Dougherty Historic Homesite: While you can currently see only the exterior of the Peter Dougherty Mission House, volunteers of the Peter Dougherty Society are working to restore the home and 15-acre property to make it a historical, cultural and educational center.
Mission Point Lighthouse/Hessler Log Cabin: Open daily for self-guided tours through October. A free museum and gift shop are on the first floor, and (for a small fee) visitors can climb to the top. Hessler Log Cabin is located on the grounds.
Walt & Susan’s Old Barn Antiques: Take home a piece of Michigan history from this three-story barn of treasures dating to the 1840s, or from Walt’s workshop featuring automobile and gas station artifacts. Even if you don’t buy, the idyllic farm setting is worth the drive.
Old Mission General Store: This quirky, 1800s trading post turned store and parlor serves up a rich and random assortment: a giant barrel of dill pickles, replica coonskin caps and lots more. Enjoy a fall lunch of homemade butternut squash soup with crusty sourdough baguette, and wash it down with apple cider infused with cherry juice. Or stock up on food and drink provisions. The owner claims it was the first general store, trading post and grocer between Mackinac Island and Fort Wayne in Detroit.
Old Mission Inn: Billed as “Northern Michigan’s oldest continually operating hotel,” the 1869-built Old Mission Inn, with its covered porch overlooking Haserot Beach in Old Mission Harbor, is where guests of a bygone era arrived by steamship from Chicago. History buffs themselves, the owners created a mini-museum in the Victorian-style hotel showcasing memorabilia about the inn’s past. It served as home of Old Mission’s first postmaster, and famous guests slept here too, including Babe Ruth and Joe Louis.
Old Mission Peninsula Fall Color Tour … For the Foodie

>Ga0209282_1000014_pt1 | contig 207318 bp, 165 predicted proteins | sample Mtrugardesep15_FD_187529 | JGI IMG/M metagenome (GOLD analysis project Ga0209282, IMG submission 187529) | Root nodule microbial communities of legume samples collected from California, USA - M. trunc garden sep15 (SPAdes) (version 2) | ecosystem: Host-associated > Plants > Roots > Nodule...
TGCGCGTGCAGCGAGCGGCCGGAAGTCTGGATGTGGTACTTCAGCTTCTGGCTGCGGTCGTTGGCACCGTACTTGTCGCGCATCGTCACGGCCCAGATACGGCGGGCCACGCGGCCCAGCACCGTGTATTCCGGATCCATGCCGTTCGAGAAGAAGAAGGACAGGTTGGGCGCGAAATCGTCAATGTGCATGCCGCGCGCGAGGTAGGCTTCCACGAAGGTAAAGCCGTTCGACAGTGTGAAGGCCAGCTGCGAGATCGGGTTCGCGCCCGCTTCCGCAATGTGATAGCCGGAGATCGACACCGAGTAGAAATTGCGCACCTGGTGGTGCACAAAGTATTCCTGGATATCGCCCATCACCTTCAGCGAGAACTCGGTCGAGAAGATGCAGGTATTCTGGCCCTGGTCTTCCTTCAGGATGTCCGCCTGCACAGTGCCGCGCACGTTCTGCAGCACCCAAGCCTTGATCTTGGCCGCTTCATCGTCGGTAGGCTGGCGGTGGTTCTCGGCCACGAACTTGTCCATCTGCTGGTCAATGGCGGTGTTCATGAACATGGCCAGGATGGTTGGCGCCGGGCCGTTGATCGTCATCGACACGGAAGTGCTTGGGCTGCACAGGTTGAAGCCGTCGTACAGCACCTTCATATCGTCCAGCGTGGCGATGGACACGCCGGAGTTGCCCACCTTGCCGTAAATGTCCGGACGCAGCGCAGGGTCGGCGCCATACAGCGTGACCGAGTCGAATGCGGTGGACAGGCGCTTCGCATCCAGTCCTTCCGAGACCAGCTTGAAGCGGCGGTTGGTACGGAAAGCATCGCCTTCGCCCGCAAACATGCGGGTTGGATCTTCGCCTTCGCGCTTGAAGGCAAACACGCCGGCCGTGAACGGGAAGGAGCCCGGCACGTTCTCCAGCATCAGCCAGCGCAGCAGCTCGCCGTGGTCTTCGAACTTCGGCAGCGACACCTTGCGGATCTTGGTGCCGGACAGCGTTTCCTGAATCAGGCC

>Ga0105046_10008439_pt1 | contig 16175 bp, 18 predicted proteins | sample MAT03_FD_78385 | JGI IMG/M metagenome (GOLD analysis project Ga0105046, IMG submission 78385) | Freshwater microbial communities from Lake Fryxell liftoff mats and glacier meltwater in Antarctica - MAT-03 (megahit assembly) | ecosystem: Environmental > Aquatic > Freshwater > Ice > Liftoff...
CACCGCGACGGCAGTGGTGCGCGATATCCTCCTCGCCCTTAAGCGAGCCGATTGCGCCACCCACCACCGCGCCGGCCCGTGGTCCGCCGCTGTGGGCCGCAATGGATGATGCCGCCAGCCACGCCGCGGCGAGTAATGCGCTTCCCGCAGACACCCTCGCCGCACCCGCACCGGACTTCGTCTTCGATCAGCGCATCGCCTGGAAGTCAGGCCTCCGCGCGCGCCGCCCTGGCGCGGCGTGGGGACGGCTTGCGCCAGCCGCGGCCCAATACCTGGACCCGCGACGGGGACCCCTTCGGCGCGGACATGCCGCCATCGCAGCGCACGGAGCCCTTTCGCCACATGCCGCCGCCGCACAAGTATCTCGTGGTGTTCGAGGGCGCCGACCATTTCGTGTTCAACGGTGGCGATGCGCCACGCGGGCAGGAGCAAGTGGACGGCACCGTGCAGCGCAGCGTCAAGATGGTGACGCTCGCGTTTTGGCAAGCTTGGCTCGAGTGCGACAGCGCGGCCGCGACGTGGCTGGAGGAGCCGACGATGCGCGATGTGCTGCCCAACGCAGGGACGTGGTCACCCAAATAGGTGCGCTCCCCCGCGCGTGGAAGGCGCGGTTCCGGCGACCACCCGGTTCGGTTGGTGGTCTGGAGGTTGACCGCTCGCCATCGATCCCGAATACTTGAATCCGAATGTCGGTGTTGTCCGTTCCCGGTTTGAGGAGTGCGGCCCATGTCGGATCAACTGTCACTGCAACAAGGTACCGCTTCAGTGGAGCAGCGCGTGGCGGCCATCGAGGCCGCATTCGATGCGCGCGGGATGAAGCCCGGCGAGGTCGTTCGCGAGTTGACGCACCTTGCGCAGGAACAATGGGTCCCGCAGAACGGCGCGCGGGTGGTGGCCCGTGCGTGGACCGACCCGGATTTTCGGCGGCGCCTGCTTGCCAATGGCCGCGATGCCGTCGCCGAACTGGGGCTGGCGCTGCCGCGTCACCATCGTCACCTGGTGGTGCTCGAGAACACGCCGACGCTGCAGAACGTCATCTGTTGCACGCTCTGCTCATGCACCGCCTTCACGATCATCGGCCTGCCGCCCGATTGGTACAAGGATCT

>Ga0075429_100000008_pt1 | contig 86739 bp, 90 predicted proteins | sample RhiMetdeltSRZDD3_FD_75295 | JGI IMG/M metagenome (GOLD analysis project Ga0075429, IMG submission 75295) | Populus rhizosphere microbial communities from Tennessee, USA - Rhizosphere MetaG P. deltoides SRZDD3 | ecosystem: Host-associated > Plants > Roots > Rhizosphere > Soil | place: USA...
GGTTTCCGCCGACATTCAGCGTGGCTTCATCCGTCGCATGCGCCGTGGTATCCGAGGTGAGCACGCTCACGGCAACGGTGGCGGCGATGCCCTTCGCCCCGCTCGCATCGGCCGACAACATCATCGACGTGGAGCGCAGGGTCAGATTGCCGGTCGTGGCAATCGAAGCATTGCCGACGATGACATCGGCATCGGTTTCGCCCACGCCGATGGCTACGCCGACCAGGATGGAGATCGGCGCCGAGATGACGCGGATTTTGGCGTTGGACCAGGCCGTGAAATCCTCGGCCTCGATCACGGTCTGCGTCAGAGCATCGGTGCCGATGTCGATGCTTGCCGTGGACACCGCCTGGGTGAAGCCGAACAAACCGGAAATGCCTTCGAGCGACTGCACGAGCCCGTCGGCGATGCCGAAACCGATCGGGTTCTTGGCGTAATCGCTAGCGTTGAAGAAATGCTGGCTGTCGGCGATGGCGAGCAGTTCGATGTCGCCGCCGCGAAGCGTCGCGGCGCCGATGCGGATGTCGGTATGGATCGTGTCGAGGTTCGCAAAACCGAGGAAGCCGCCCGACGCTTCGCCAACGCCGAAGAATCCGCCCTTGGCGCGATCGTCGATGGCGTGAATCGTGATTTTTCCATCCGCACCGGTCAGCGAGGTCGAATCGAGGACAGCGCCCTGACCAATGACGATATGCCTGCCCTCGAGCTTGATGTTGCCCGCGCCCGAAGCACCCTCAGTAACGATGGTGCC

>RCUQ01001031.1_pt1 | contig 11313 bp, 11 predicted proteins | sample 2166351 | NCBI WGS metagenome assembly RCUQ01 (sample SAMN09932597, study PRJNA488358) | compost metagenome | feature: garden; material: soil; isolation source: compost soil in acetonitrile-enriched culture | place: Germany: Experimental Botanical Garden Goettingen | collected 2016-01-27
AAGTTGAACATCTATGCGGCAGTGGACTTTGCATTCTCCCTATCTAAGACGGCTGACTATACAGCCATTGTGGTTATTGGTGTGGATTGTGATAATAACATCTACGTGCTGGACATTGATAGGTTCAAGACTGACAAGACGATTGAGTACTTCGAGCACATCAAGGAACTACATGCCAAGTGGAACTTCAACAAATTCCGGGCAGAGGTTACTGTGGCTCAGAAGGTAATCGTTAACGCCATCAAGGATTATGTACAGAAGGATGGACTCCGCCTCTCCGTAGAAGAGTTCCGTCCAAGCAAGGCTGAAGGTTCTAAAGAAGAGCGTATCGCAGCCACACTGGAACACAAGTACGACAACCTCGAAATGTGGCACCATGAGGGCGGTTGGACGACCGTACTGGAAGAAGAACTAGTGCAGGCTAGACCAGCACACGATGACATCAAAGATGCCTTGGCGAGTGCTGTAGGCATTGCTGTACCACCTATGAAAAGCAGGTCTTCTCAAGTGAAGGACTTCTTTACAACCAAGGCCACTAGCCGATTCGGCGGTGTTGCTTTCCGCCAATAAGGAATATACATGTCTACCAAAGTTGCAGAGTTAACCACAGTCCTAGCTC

Old Mission’s charm comes in large part from its consumable resources—namely food and wine. Yet long before the peninsula’s wineries and nationally acclaimed restaurants came into existence, Ottawa and Chippewa tribes leveraged the mild climate to grow corn, pumpkins, beans, potatoes. A drive down any road hints at this food-rich past. Roam two-lanes trimmed in orchards and vineyards, and dotted with farm markets and fruit stands.
Bob Lovik talks about Old Mission Peninsula’s wineries with near reverence. “Old Mission Peninsula is one of the most beautiful wine countries in the world.” He also gives high marks to the tasting rooms themselves. “In Napa, the wine is phenomenal, but the wineries are similar. Our wineries are laid back, they’re fun, and each is different from the last.”
While Bob leads small group winery tours mostly on weekends, he suggests wine tasting on a Tuesday or Wednesday for the most intimate experience. “You can have really good chats with the owners. It’s a fun way to experience the peninsula.”
The first Old Mission winery arrived on the scene 40 years ago with Chateau Grand Traverse, and new ones regularly emerge. Bonobo Winery, founded by HGTV star and Traverse City native Carter Oosterhouse and his brother Todd, opened in 2014 with a 6,500-square-foot tasting room off Center Road. And newcomer Villa Mari Vineyard & Winery, focusing on reds at 8175 Center Road, opened its tasting room doors in June 2016.
When it comes to food, the peninsula’s handful of restaurants deliver culinary intrigue, offering everything from small plates and wine flights, to lavish farm-to-table dinners. For a memorable fall dining experience, register for a dining event like the Boathouse Restaurant’s Farm to Table Dinners, which include a trip to the restaurant’s farm, a viticulture tour at Bowers Harbor Vineyard, and a multi-course dinner at the restaurant.
Round out the foodie experience at self-serve produce stands, U-pick orchards and farm markets displaying the full-on fall harvest. Shop for such ag-delights as heirloom pumpkins, Honeycrisp apples, lavender-infused honey. And don’t be surprised to see another throwback to a gentler time—payment on the honor system, with a bucket for your cash and a hand-written ledger to record your purchase.
Old Mission Peninsula Wine Tour: Go wine tasting! There are currently 10 wineries on the peninsula.
Grand Traverse Adventure Company: If you’d prefer to have a guide, book a wine tour with eight to 10 friends as owner Bob deftly guides you between wineries, sharing backstory about the region and the viticulture. Tours can include a European-style picnic in a choice setting.